Sue Duris

Customer-Focused Content Marketing Strategy

By: Sue Duris | April 7, 2015 | 
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Customer-Focused Content Marketing StrategyBy Sue Duris

By now it should be clear to most that content marketing strategy is embroiled in a saturation problem.

This has been evolving over time, and was really brought to the forefront for many marketers in Mark Schaefer’s post on Content Shock.

And while, in many ways, that post launched an on-going debate about the reality of “content shock,” one fact can’t be denied—any content marketing strategy must take into account the content saturation problem.

Content Marketing Strategy: The Devil is in the Details

During the last several years, three things have become clear when it comes to developing an effective content marketing strategy:

  1. There is, indeed, way too much content out there; 
  2. Much of the content is regurgitating the same old information with few new insights or value-adds; and 
  3. The quality of content at many sites is faltering.

The Content Marketing Institute and Marketing Profs co-produced 2015 B2B Benchmarks, Budgets and Trends generated some very insightful data to support these three facts:

  • In 2015, 86 percent surveyed said they were using content marketing compared to 93 percent in 2014.  The difference, noted by Content Marketing Institute and Marketing Profs was in how “content marketing” was being defined.
  • In 2015, 38 percent of respondents said they are effective at content marketing compared with 42 percent in 2014. The number is dropping.
  • Seventy percent of those surveyed say they are creating more content. But for what value?
  • Twenty-one percent of the respondents said they were successful at return-on-investment.

Overall, this tells us while more content is being created, it is becoming increasingly difficult to create effective content that generates good results. 

Education is Key in Effective Content Marketing Strategy

Often I think that if content marketing could get out of its own way, we’d all be better off.

This means that the term content marketing has become negative in many people’s eyes.

Content should not be used to market, rather it should be used to educate the receiver.

Any content marketing strategy should work to reposition the relationship between organization and consumer, so the consumer:

  1. Builds trust in the organization distributing the content; 
  2. Believes that organization understands him/her, is credible and has their best interests at heart; and 
  3. Realize the organization will help them solve their problem and help them be successful.

Achieving these three objectives is the key to a successful content marketing strategy and is what drives engagement and ultimately conversions.

Success is in Sight

While someone reading the above might conclude the content picture looks gloomy, on the contrary. The right content marketing strategy can—and will—drive growth. 

So what can you do to make sure you create the right strategy?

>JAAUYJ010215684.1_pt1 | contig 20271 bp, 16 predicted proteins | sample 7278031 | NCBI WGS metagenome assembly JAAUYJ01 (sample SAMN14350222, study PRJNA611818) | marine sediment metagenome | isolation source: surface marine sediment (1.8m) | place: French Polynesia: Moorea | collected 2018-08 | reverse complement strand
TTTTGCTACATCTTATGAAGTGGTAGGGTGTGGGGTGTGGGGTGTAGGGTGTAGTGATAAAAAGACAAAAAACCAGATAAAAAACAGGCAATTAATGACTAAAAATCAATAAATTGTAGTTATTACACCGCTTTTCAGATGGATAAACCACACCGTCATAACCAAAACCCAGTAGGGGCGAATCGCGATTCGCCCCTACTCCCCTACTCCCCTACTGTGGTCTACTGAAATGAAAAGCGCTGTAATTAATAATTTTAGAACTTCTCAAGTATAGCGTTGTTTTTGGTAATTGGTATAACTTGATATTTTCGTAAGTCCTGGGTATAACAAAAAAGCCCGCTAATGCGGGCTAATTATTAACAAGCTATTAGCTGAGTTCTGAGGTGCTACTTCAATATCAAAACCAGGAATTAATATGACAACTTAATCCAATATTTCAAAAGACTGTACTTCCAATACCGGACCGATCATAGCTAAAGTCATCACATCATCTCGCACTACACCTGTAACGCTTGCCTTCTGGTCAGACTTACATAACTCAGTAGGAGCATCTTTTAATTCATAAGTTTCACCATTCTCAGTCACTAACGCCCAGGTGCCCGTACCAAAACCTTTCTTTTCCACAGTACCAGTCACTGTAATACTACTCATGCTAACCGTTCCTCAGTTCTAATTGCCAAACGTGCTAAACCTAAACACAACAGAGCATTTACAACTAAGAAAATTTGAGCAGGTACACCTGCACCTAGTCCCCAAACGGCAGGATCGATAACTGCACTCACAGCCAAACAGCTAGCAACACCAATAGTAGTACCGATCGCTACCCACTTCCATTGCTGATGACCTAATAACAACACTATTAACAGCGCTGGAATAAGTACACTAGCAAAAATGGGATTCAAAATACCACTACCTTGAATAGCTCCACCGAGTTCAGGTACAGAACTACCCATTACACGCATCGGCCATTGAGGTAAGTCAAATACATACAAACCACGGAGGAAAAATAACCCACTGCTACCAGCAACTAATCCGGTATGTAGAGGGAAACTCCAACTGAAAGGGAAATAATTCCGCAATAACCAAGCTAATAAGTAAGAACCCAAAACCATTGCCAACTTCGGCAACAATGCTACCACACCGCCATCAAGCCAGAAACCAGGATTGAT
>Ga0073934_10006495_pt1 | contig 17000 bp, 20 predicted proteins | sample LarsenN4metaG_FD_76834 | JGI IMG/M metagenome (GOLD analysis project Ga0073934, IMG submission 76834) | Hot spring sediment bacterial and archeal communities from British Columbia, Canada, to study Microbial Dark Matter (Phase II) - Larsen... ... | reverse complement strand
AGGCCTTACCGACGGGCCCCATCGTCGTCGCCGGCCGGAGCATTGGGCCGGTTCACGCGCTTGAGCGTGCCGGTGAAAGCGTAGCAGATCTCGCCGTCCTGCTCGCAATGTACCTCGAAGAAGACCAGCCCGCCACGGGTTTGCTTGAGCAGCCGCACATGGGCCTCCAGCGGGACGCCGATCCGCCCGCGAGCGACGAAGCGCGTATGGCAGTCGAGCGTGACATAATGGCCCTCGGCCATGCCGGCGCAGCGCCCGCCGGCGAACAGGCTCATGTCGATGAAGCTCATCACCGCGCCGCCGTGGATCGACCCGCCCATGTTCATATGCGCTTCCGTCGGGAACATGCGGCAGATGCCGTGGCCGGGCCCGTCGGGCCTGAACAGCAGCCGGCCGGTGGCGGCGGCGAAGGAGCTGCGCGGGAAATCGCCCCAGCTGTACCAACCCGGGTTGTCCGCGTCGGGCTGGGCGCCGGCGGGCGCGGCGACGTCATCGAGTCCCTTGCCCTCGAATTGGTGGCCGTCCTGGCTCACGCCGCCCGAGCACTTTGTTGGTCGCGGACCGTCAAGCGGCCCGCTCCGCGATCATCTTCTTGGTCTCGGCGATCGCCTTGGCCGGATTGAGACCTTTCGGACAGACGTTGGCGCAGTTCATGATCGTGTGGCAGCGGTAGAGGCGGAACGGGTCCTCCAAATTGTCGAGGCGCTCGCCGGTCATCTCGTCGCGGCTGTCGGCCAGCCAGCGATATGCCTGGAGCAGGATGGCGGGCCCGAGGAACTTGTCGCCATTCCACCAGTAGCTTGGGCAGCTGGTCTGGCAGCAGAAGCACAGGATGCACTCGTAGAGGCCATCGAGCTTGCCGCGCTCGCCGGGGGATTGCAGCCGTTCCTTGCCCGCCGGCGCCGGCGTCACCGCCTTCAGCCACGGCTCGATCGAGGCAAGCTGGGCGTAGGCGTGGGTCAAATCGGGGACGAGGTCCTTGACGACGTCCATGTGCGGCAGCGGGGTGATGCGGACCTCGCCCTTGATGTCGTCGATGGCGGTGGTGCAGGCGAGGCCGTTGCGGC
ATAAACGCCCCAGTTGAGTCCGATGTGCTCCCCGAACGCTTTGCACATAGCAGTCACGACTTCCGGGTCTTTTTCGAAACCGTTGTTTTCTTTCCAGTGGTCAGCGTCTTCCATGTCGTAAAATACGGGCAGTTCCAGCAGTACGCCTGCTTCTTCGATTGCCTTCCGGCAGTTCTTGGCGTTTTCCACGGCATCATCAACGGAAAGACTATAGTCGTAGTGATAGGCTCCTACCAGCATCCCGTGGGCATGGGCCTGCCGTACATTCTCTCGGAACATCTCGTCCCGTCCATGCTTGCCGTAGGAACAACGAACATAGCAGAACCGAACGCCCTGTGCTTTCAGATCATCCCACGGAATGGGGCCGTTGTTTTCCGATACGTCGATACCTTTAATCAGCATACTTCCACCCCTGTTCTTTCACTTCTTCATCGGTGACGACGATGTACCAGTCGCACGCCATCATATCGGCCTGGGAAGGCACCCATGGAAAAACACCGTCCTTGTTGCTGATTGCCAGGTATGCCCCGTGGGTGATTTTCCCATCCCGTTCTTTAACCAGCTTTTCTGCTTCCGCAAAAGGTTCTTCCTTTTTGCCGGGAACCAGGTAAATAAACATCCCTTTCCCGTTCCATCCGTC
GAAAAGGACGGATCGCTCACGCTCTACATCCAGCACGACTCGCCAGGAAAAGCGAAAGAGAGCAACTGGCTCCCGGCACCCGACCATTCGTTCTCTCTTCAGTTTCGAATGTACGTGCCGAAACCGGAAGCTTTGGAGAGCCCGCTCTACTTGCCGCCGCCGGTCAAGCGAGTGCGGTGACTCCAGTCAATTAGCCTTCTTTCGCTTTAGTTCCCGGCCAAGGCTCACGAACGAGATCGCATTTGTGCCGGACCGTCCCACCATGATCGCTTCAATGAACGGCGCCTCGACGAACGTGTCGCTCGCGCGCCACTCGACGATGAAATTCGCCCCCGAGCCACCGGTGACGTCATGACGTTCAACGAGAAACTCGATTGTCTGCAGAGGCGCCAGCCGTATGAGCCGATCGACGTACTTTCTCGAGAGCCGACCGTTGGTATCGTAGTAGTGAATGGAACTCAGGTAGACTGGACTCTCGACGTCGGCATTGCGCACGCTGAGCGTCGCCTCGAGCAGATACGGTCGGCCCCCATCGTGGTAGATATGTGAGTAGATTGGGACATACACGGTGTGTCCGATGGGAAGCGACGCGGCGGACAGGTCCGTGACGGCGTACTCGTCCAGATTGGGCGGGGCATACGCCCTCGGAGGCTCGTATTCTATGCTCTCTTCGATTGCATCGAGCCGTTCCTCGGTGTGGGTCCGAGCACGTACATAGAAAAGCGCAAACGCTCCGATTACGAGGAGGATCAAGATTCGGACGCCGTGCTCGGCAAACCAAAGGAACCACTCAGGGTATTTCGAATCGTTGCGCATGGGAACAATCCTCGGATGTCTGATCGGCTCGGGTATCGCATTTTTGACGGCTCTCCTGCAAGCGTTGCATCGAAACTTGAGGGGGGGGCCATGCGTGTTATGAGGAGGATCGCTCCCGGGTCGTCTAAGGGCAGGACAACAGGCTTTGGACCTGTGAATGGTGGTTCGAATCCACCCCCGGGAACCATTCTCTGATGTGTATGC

Understand that customer-centricity is the path to growth, not product-centricity.

We don’t have to go any further than to listen to the words of Russell S. Winer, NYU Stern professor, who says,

Customers do not inherently want to buy products.

People buy products for the benefits they provide. And being able to identify these benefits requires that we understand what buyers and customers value.

Going one step further, it is not marketing’s job to be customer-centric, it is the entire organization’s job to be customer-centric.

An organization does not become customer-centric overnight.

A culture change is necessary.

Each component of the organization must row in the same direction. Otherwise, the organization will be misaligned and will create silos between marketing, content, sales, customer relations, and operations.

Likewise even the best content marketing strategy will fail if being executed in a silo.

Content Marketing Strategy Requires Listening

Listening to buyers and customers is more important now than ever: For your operations, innovation, and content marketing strategy.

Social listening is really vital in understanding the voice of the buyer and the voice of the customer. Social media, online communities, and other shared media platforms make that easier to do.

To do this effectively, marketers must listen to buyers, engage with them, offer help and promote (via any push/pull content efforts) last.

One big failure many organization’s face with building their content marketing strategy is a clear understanding of the buyer’s journey and aligning appropriate content and presenting that content timely in the journey.

Collect and Translate Marketing Insights

Another big disconnect is that marketers gather insights but don’t implement them in their content marketing strategy.

Take insights learned and adjust your content marketing strategy accordingly.

Share insights and strategize with every team in the organization that is involved in buyer and customer touch points.